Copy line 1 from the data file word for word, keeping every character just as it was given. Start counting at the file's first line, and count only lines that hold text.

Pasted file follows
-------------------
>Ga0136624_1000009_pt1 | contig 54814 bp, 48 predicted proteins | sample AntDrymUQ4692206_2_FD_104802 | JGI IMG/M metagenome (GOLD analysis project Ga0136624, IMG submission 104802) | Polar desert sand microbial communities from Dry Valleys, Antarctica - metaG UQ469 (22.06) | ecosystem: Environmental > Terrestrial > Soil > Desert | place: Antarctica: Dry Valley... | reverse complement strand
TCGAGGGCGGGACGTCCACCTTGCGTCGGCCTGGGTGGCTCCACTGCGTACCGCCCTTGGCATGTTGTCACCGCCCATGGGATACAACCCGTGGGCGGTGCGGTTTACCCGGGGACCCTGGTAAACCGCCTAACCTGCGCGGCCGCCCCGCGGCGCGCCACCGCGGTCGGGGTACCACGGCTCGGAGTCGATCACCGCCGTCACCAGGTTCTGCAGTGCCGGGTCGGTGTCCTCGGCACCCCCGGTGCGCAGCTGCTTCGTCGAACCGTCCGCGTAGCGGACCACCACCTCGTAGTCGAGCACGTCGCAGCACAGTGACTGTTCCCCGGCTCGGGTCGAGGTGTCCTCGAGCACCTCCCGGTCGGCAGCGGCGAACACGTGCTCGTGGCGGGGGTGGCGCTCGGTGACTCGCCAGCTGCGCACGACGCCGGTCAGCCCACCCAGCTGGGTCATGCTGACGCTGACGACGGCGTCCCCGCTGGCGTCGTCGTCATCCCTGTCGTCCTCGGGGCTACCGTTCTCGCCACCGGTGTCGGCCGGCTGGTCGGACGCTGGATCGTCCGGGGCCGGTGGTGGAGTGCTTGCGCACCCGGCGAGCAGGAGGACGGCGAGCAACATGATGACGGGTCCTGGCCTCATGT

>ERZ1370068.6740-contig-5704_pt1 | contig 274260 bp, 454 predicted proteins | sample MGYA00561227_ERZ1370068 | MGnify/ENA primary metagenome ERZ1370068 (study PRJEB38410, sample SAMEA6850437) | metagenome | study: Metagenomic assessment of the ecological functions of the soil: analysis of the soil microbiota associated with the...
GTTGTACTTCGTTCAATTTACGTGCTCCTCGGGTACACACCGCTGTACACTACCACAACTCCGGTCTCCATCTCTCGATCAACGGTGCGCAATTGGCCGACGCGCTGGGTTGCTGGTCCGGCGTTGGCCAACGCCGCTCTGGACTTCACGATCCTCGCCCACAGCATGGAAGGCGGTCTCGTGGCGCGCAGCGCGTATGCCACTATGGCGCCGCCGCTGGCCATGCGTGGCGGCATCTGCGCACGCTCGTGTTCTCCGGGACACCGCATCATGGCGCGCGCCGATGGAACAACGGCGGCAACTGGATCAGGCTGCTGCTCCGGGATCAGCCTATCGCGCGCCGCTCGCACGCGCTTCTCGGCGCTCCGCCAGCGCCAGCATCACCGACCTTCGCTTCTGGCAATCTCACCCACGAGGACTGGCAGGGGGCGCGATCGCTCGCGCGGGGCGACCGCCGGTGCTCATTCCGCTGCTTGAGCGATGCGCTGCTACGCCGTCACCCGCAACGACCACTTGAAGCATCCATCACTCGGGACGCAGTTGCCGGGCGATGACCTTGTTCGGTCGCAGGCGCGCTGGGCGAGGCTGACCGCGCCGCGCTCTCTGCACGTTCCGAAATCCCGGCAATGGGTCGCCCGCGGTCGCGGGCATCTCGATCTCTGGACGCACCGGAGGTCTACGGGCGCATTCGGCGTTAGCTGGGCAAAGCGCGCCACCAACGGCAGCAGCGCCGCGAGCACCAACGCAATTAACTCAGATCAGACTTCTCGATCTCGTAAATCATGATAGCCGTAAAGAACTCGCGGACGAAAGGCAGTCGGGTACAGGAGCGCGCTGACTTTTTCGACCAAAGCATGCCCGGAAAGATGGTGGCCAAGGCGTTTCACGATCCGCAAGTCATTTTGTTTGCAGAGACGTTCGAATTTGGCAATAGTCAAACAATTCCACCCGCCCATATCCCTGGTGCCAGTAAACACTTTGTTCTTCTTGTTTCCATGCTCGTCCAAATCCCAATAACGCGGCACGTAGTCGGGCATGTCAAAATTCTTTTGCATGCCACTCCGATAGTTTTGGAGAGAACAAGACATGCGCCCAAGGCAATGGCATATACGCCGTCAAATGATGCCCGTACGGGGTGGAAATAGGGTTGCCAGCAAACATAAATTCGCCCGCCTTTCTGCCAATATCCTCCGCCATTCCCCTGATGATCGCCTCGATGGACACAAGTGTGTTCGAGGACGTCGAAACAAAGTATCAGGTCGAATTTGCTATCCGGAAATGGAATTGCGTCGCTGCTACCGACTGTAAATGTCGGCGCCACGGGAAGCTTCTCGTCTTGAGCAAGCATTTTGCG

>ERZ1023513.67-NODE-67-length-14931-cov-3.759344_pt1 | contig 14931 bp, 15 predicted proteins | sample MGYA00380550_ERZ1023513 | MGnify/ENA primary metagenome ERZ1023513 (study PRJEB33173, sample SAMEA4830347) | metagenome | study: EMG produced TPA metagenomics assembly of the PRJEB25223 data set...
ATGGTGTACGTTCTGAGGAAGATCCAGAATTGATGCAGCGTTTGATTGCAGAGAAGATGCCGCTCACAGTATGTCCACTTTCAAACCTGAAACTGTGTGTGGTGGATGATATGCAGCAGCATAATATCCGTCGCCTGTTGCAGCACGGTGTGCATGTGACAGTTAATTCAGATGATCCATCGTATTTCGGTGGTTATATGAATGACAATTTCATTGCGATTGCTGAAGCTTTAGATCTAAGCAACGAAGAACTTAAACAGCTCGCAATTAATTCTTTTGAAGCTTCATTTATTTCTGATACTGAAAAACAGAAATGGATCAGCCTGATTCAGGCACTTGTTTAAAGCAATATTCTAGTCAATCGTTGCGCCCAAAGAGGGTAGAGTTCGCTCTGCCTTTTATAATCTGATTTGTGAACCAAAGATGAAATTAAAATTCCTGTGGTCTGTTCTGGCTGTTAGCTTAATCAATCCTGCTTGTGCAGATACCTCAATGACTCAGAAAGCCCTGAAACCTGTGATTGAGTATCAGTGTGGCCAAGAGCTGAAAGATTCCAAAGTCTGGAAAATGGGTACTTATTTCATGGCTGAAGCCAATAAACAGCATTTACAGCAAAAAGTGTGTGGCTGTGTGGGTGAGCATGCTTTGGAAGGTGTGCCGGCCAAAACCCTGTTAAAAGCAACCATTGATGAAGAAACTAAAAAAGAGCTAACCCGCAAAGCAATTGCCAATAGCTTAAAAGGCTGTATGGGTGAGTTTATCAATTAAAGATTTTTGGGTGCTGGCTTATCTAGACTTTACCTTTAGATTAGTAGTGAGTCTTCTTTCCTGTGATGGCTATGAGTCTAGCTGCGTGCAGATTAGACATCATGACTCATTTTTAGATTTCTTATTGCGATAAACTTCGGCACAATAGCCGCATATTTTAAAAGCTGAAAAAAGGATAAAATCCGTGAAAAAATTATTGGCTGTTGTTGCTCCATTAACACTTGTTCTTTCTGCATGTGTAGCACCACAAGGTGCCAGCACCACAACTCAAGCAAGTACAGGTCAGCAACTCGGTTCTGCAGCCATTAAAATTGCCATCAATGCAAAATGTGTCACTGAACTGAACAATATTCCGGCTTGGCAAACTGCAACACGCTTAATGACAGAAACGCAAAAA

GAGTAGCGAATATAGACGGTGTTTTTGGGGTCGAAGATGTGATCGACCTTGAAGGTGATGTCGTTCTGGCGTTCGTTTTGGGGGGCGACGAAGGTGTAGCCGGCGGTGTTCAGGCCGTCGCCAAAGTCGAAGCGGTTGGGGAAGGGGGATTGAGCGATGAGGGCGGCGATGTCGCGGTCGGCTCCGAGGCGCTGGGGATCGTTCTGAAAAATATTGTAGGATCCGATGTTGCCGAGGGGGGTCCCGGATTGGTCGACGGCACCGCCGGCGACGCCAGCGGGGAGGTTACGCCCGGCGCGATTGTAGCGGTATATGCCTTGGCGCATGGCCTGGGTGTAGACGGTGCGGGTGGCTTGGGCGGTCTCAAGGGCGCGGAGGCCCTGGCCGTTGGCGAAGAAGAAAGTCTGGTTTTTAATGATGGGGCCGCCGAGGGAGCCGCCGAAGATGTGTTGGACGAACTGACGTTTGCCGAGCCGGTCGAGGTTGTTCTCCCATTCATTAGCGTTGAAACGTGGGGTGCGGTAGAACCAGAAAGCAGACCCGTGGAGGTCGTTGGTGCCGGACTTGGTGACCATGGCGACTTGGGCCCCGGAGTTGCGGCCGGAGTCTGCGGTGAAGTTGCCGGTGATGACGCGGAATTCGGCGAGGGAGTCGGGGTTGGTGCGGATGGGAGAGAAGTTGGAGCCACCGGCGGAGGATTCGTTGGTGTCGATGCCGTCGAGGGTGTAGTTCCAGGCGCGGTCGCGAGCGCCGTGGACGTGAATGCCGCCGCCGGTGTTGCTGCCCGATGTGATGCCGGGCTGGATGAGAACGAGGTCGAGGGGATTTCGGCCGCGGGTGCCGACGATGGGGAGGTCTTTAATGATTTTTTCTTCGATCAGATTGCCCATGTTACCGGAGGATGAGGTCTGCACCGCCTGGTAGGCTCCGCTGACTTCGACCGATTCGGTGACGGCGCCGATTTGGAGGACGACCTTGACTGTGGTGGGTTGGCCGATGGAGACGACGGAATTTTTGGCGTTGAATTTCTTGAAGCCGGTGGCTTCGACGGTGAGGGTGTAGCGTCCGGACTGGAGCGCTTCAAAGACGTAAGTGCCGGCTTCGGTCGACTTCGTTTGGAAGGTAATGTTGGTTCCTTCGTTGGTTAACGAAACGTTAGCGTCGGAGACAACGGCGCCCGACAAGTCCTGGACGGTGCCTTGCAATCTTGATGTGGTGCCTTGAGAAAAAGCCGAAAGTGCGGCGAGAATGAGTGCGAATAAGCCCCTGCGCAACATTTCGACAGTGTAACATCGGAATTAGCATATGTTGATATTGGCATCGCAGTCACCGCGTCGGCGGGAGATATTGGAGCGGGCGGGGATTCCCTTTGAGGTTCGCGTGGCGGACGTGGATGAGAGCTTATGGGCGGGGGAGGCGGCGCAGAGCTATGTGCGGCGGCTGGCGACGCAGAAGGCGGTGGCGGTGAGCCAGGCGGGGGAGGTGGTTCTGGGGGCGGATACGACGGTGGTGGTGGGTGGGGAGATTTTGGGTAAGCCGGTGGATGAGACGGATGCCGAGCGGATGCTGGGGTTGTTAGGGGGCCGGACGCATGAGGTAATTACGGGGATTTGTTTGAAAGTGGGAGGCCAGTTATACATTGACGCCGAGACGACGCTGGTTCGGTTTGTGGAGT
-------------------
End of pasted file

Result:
>Ga0136624_1000009_pt1 | contig 54814 bp, 48 predicted proteins | sample AntDrymUQ4692206_2_FD_104802 | JGI IMG/M metagenome (GOLD analysis project Ga0136624, IMG submission 104802) | Polar desert sand microbial communities from Dry Valleys, Antarctica - metaG UQ469 (22.06) | ecosystem: Environmental > Terrestrial > Soil > Desert | place: Antarctica: Dry Valley... | reverse complement strand